JAY: Now, one of the ways to reduce deficit is to increase government revenues, and taxation is the only obvious way. There’s one—the question of the Bush tax cuts, whether or not they’re going to be renewed or not, did that come up at all?
HALL: It did not come up. More broadly, he was asked how could you—what would you recommend us as lawmakers to do? And he’s usually steered clear of that. Today he did take a stab at it, but he pleased both sides. He said, well, state and local aid to state and local governments, which addresses the point you raised. He said infrastructure spending as well. And these things create jobs. They’re not long-lasting, but they fill this gap right now. And he said, on the other hand, you know, lowering corporate taxes to make corporations more competitive could increase hiring. So he threw both sides a bone, and he seemed to suggest that a mix of spending and cuts, which was what happened last year, another trip down that road is kind of what he advocated.
JAY: Now, the predictions we’ve seen is that if there isn’t something really serious done, this 2018 figure might be reached of, you know, 5 percent in 2018. But the issue of getting credit into the economy to small businesses, what’s being passed now, it seems like a little pebble in an ocean. You’re talking an economy over $1 trillion, and, you know—what is it?—$38 billion of credit to small business. It doesn’t seem to touch it.
HALL: Well, the FDIC, the Federal Deposit Insurance Corporation, issued its annual report on Tuesday that looked at lending last year, 2009, found that it contracted 7.4 percent. That’s the biggest drop since 1942. Nineteen forty-two was the first complete year that the US engaged in World War II. So, clearly, last year was a pretty turbulent year. Part of this problem is not just that banks aren’t lending, but people who don’t have jobs obviously can’t go borrow, and people who do have jobs are worried that they may not have them and aren’t willing to borrow.
JAY: And small businesses don’t want to get into debt, ’cause they don’t know there’s any real market out there.
HALL: And they depend on commercial loans, and small banks are the ones who tend to deal with small businesses, and they’re in trouble because of commercial real estate. So everything points to another bad year, both for lending, for small banks. It’s pretty clear that 140 bank failures last year is going to be surpassed this year as well.
JAY: And there’s a five-letter word that I never get heard mentioned at these hearings, and that word is “wages”. If they’re all worried about demand, the issue of higher wages never gets discussed. Did it get discussed today?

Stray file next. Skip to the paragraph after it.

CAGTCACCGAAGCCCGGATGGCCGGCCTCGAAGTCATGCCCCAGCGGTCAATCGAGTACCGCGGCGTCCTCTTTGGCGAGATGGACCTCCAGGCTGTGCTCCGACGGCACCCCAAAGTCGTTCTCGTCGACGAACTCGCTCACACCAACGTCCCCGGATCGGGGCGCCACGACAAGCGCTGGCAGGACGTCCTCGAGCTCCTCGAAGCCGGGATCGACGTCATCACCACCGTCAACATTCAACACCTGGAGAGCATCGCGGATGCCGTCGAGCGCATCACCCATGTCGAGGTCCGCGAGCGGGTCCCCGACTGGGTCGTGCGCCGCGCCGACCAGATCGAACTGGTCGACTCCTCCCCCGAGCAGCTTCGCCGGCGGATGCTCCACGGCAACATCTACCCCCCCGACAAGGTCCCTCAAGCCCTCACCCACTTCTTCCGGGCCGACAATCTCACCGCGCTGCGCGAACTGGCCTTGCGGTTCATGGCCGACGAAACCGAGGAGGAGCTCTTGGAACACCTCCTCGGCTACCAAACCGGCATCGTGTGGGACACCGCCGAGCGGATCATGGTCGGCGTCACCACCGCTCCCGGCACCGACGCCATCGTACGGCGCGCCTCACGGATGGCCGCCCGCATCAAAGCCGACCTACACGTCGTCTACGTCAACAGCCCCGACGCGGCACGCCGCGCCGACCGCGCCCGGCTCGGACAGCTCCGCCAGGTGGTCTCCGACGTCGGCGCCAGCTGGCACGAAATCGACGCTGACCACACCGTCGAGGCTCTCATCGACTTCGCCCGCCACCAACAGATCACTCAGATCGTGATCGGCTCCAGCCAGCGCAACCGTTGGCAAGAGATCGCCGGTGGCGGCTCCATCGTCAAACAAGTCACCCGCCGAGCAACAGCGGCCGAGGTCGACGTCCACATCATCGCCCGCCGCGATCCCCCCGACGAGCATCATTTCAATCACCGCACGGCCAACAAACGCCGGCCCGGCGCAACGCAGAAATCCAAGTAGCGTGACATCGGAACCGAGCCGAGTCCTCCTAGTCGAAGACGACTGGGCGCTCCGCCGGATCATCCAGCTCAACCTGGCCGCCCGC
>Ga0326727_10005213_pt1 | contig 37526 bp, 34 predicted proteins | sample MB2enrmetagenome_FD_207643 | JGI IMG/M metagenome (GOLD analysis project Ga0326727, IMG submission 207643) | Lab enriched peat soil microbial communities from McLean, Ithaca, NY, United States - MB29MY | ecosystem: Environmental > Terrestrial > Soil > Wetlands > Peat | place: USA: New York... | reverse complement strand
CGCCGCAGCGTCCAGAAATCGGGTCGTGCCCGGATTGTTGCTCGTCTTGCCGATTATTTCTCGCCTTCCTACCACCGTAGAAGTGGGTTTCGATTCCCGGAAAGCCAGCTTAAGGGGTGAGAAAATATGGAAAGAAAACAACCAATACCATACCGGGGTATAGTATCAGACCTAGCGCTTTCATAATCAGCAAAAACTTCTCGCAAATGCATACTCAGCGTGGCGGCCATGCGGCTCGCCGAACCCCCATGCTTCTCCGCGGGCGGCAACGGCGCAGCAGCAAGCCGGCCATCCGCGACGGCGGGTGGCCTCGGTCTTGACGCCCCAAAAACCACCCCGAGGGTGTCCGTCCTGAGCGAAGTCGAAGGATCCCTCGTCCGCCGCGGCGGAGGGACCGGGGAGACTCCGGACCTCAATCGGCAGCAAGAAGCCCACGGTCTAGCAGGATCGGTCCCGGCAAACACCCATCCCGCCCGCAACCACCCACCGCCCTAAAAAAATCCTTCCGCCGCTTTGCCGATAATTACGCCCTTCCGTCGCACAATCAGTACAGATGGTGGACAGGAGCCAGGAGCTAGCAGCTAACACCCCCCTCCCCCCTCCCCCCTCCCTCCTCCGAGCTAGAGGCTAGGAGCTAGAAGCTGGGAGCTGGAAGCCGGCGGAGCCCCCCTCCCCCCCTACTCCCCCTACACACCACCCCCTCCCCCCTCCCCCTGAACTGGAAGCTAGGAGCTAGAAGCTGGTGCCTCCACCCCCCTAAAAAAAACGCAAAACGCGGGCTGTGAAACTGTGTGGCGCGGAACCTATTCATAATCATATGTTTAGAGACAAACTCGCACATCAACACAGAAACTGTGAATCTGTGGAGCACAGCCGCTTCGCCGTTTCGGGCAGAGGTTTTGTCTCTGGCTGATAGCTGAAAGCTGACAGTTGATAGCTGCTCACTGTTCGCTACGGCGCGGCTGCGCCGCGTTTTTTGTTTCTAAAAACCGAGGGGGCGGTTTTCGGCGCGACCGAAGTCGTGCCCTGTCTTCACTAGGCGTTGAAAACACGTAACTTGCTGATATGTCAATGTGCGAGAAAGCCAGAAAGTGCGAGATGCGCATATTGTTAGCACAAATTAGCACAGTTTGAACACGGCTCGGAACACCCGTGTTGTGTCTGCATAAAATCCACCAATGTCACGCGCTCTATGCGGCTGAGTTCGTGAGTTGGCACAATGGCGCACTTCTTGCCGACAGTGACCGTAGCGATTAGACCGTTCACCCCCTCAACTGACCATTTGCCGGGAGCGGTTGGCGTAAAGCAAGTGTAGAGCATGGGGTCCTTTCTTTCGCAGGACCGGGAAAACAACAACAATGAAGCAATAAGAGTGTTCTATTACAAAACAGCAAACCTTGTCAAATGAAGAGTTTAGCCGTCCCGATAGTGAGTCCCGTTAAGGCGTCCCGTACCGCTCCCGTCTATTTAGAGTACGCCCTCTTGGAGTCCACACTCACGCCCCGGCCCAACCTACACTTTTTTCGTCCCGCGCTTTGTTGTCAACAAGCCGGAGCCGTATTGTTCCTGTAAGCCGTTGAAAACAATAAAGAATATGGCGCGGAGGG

HALL: Did not get discussed that I heard, and I was listening pretty carefully. The administration has talked about tax incentives. And I may be wrong, and as I think it stated [inaudible] in the bill that got through the Senate, the jobs bill, which was giving a tax subsidy, either a credit or a subsidy, depending on the hiring for—if you hire new workers and/or raise wages of your workers. How you document that is going to be kind of an interesting task, but I think that was really more from a moral standpoint a kind of signal: we want to incentivize wage increases, ’cause wages have been flat for a decade.
JAY: Yeah. If there’s no increase in demand, then what’s the real solution here?
HALL: Well, clearly productivity. I mean, one of the—.
JAY: But the thing is you have increases in productivity and wages don’t go up.
JAY: Which is the story of the last 30 years.
HALL: The half-full, half-empty scenario kind of applies here. I traveled with Treasury Secretary Timothy Geithner last week, and one of the things that he was optimistic about, he thinks we’ve gotten pretty close to the end of this productivity jump, and that at some point you can’t just keep doing more with less; at some point demand increases enough that you have to hire workers and you have to raise wages of workers or risk losing them. So he was more optimistic, I think, than some of the people I’ve talked to. It’s definitely half-empty, half-full. We’ll see who wins.
JAY: Well, for a lot of America it’s half-empty, and they’re also fully furious. Thanks for joining us.
JAY: And thank you for joining us on The Real News Network from the McClatchy Newspaper office in Washington.